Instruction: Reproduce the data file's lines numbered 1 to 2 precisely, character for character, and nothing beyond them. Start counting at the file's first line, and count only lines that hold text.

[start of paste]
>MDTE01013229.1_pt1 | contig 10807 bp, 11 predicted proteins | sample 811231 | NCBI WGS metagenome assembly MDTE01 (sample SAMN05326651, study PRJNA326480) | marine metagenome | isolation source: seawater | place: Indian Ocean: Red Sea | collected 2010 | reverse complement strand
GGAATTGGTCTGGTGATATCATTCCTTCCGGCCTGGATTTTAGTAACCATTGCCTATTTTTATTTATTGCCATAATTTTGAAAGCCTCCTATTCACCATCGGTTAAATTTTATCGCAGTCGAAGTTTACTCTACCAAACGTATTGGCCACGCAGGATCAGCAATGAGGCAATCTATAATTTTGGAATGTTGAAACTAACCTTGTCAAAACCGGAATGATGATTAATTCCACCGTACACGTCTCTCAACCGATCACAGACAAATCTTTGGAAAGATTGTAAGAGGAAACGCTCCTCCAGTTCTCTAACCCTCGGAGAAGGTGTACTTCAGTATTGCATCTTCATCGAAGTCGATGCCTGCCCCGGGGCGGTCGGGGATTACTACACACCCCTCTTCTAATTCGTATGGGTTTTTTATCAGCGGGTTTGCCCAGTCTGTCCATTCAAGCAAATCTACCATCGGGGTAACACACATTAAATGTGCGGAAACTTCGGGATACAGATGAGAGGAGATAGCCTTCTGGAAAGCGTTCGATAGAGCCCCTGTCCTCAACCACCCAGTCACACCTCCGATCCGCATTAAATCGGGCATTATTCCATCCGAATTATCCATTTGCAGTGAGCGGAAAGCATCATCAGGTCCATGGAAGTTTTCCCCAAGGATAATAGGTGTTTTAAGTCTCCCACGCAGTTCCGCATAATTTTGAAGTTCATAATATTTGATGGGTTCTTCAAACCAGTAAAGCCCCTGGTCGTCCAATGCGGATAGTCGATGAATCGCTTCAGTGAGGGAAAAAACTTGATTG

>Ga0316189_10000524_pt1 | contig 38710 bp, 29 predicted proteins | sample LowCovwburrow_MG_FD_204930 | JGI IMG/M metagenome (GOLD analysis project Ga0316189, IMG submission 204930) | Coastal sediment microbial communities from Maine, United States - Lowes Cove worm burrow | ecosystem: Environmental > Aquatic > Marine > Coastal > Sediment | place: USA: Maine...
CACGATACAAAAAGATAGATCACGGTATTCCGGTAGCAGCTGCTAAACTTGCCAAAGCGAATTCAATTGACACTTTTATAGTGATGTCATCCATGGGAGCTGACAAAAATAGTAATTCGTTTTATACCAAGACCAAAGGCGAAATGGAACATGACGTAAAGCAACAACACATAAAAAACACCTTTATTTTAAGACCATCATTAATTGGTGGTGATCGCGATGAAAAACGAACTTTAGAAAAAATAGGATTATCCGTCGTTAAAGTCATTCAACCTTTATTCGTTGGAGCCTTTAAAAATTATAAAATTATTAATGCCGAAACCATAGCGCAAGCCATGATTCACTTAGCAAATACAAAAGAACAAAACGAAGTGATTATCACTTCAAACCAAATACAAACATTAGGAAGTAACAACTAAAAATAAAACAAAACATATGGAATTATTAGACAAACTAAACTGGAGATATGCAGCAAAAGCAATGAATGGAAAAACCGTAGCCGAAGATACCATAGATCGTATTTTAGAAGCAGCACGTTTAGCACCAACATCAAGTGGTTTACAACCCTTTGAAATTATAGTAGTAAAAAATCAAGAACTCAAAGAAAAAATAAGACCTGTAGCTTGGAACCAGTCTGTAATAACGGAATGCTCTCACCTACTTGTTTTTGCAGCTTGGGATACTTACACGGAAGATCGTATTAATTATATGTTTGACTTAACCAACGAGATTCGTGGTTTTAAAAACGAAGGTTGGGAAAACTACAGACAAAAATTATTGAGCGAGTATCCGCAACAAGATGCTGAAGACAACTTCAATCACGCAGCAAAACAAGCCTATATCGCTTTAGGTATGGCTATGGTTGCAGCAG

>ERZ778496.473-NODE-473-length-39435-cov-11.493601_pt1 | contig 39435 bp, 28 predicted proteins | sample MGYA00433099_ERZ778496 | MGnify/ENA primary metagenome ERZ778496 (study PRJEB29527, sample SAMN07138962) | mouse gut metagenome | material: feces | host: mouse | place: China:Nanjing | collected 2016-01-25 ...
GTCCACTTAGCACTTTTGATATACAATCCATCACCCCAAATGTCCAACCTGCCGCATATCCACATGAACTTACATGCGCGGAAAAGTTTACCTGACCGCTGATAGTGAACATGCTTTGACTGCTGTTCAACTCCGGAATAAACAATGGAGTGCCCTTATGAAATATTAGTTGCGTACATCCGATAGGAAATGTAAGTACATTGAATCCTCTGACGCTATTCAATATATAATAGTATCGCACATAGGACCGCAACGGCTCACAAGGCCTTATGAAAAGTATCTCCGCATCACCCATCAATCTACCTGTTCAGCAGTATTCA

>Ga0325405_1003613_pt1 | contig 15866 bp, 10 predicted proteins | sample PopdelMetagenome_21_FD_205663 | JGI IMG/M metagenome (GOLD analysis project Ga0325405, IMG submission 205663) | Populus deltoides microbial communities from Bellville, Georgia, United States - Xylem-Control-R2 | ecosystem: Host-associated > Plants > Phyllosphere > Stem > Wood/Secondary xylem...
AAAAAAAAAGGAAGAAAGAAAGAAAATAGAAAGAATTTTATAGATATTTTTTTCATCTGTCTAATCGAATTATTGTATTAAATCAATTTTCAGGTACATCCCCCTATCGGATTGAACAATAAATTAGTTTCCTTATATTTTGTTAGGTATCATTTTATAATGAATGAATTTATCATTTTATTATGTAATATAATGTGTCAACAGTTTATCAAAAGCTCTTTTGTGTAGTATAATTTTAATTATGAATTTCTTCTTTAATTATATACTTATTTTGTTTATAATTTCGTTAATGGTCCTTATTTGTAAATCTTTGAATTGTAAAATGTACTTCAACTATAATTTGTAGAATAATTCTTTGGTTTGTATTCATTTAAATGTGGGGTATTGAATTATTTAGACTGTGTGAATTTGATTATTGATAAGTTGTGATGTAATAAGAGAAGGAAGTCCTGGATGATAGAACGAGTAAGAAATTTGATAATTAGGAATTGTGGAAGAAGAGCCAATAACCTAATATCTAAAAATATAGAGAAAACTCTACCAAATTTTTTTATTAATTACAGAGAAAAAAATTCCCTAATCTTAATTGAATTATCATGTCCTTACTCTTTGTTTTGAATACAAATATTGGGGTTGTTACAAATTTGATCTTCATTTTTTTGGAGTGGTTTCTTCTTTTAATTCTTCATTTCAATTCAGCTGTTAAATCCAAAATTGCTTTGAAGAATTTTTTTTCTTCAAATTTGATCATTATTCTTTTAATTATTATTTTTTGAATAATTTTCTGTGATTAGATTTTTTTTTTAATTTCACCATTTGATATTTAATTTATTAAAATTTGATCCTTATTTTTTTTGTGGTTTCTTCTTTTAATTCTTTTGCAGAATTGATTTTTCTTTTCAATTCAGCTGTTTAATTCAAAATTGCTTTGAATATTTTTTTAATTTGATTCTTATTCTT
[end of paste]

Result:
>MDTE01013229.1_pt1 | contig 10807 bp, 11 predicted proteins | sample 811231 | NCBI WGS metagenome assembly MDTE01 (sample SAMN05326651, study PRJNA326480) | marine metagenome | isolation source: seawater | place: Indian Ocean: Red Sea | collected 2010 | reverse complement strand
GGAATTGGTCTGGTGATATCATTCCTTCCGGCCTGGATTTTAGTAACCATTGCCTATTTTTATTTATTGCCATAATTTTGAAAGCCTCCTATTCACCATCGGTTAAATTTTATCGCAGTCGAAGTTTACTCTACCAAACGTATTGGCCACGCAGGATCAGCAATGAGGCAATCTATAATTTTGGAATGTTGAAACTAACCTTGTCAAAACCGGAATGATGATTAATTCCACCGTACACGTCTCTCAACCGATCACAGACAAATCTTTGGAAAGATTGTAAGAGGAAACGCTCCTCCAGTTCTCTAACCCTCGGAGAAGGTGTACTTCAGTATTGCATCTTCATCGAAGTCGATGCCTGCCCCGGGGCGGTCGGGGATTACTACACACCCCTCTTCTAATTCGTATGGGTTTTTTATCAGCGGGTTTGCCCAGTCTGTCCATTCAAGCAAATCTACCATCGGGGTAACACACATTAAATGTGCGGAAACTTCGGGATACAGATGAGAGGAGATAGCCTTCTGGAAAGCGTTCGATAGAGCCCCTGTCCTCAACCACCCAGTCACACCTCCGATCCGCATTAAATCGGGCATTATTCCATCCGAATTATCCATTTGCAGTGAGCGGAAAGCATCATCAGGTCCATGGAAGTTTTCCCCAAGGATAATAGGTGTTTTAAGTCTCCCACGCAGTTCCGCATAATTTTGAAGTTCATAATATTTGATGGGTTCTTCAAACCAGTAAAGCCCCTGGTCGTCCAATGCGGATAGTCGATGAATCGCTTCAGTGAGGGAAAAAACTTGATTG